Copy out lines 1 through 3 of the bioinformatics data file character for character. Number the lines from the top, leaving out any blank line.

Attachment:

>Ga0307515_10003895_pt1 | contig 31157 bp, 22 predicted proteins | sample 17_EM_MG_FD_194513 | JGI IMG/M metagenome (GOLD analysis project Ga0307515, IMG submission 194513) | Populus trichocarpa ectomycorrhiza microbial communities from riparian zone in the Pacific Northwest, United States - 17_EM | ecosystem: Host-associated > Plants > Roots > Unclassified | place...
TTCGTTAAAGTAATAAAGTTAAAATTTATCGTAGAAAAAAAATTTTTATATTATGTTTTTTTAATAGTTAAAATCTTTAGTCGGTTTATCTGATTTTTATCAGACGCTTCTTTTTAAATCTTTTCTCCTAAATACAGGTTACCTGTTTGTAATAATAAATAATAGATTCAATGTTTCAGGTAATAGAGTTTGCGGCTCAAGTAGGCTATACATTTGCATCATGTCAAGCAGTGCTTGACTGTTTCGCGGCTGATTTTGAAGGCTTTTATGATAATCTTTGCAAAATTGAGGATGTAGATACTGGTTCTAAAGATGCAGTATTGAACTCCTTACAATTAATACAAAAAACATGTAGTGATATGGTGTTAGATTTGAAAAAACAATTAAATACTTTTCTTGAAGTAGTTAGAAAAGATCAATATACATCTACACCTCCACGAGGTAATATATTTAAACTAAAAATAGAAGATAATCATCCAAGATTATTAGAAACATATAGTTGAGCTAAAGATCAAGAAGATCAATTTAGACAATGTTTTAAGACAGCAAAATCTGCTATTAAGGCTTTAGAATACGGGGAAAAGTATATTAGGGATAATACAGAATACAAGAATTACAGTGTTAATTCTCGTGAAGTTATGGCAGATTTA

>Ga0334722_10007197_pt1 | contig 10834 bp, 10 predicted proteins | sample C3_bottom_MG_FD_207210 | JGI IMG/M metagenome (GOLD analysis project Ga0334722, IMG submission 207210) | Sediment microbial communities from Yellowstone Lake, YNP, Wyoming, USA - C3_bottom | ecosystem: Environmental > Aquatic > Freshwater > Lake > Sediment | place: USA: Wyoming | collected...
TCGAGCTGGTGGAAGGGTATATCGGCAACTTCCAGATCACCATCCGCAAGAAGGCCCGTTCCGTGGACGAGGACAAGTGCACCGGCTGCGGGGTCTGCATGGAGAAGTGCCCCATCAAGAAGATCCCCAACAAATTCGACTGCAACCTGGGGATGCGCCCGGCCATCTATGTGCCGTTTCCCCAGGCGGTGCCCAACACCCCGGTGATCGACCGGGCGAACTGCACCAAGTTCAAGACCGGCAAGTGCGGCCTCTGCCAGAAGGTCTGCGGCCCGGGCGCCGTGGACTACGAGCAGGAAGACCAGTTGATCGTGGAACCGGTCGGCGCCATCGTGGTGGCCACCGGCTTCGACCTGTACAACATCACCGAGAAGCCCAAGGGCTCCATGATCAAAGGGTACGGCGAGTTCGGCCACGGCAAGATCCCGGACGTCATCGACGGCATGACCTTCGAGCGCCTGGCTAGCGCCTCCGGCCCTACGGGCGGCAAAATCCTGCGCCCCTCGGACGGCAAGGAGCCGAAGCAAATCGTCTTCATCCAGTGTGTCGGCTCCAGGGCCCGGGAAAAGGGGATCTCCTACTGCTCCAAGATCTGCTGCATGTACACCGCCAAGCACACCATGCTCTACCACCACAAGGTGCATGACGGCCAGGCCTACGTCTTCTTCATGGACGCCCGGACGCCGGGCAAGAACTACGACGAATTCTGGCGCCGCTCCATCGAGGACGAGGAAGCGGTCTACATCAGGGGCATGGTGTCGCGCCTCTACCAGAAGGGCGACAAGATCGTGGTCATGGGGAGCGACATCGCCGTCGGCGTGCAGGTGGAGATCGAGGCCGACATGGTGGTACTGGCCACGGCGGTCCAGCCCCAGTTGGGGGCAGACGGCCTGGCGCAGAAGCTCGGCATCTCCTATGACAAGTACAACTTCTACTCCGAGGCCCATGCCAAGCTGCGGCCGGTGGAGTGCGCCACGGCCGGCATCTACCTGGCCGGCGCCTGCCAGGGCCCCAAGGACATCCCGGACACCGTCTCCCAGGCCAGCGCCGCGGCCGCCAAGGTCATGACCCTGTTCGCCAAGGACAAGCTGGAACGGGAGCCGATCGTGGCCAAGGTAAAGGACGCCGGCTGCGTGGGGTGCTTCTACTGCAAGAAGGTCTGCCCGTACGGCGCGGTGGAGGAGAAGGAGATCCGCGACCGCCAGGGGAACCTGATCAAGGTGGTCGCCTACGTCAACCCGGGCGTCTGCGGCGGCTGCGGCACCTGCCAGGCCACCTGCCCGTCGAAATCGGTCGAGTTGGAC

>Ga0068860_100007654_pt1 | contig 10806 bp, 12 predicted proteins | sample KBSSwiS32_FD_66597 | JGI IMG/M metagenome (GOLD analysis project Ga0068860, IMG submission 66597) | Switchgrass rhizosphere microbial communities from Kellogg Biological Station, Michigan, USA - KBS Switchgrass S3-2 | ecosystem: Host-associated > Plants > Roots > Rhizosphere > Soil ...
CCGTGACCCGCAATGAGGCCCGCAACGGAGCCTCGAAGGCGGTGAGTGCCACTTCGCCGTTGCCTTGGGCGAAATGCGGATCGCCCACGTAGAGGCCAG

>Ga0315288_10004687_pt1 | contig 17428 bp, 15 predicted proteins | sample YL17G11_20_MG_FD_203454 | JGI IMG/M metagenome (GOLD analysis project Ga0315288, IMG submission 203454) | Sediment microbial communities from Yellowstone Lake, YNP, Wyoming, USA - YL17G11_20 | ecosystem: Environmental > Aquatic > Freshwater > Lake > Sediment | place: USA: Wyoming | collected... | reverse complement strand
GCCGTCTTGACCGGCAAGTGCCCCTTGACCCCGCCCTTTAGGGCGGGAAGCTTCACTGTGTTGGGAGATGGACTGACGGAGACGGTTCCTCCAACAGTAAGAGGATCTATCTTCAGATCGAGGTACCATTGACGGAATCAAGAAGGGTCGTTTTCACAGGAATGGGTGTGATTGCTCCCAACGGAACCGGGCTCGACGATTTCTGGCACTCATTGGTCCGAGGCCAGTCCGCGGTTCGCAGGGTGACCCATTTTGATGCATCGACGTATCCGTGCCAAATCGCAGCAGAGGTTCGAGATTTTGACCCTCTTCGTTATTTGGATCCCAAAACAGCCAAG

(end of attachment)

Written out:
>Ga0307515_10003895_pt1 | contig 31157 bp, 22 predicted proteins | sample 17_EM_MG_FD_194513 | JGI IMG/M metagenome (GOLD analysis project Ga0307515, IMG submission 194513) | Populus trichocarpa ectomycorrhiza microbial communities from riparian zone in the Pacific Northwest, United States - 17_EM | ecosystem: Host-associated > Plants > Roots > Unclassified | place...
TTCGTTAAAGTAATAAAGTTAAAATTTATCGTAGAAAAAAAATTTTTATATTATGTTTTTTTAATAGTTAAAATCTTTAGTCGGTTTATCTGATTTTTATCAGACGCTTCTTTTTAAATCTTTTCTCCTAAATACAGGTTACCTGTTTGTAATAATAAATAATAGATTCAATGTTTCAGGTAATAGAGTTTGCGGCTCAAGTAGGCTATACATTTGCATCATGTCAAGCAGTGCTTGACTGTTTCGCGGCTGATTTTGAAGGCTTTTATGATAATCTTTGCAAAATTGAGGATGTAGATACTGGTTCTAAAGATGCAGTATTGAACTCCTTACAATTAATACAAAAAACATGTAGTGATATGGTGTTAGATTTGAAAAAACAATTAAATACTTTTCTTGAAGTAGTTAGAAAAGATCAATATACATCTACACCTCCACGAGGTAATATATTTAAACTAAAAATAGAAGATAATCATCCAAGATTATTAGAAACATATAGTTGAGCTAAAGATCAAGAAGATCAATTTAGACAATGTTTTAAGACAGCAAAATCTGCTATTAAGGCTTTAGAATACGGGGAAAAGTATATTAGGGATAATACAGAATACAAGAATTACAGTGTTAATTCTCGTGAAGTTATGGCAGATTTA

>Ga0334722_10007197_pt1 | contig 10834 bp, 10 predicted proteins | sample C3_bottom_MG_FD_207210 | JGI IMG/M metagenome (GOLD analysis project Ga0334722, IMG submission 207210) | Sediment microbial communities from Yellowstone Lake, YNP, Wyoming, USA - C3_bottom | ecosystem: Environmental > Aquatic > Freshwater > Lake > Sediment | place: USA: Wyoming | collected...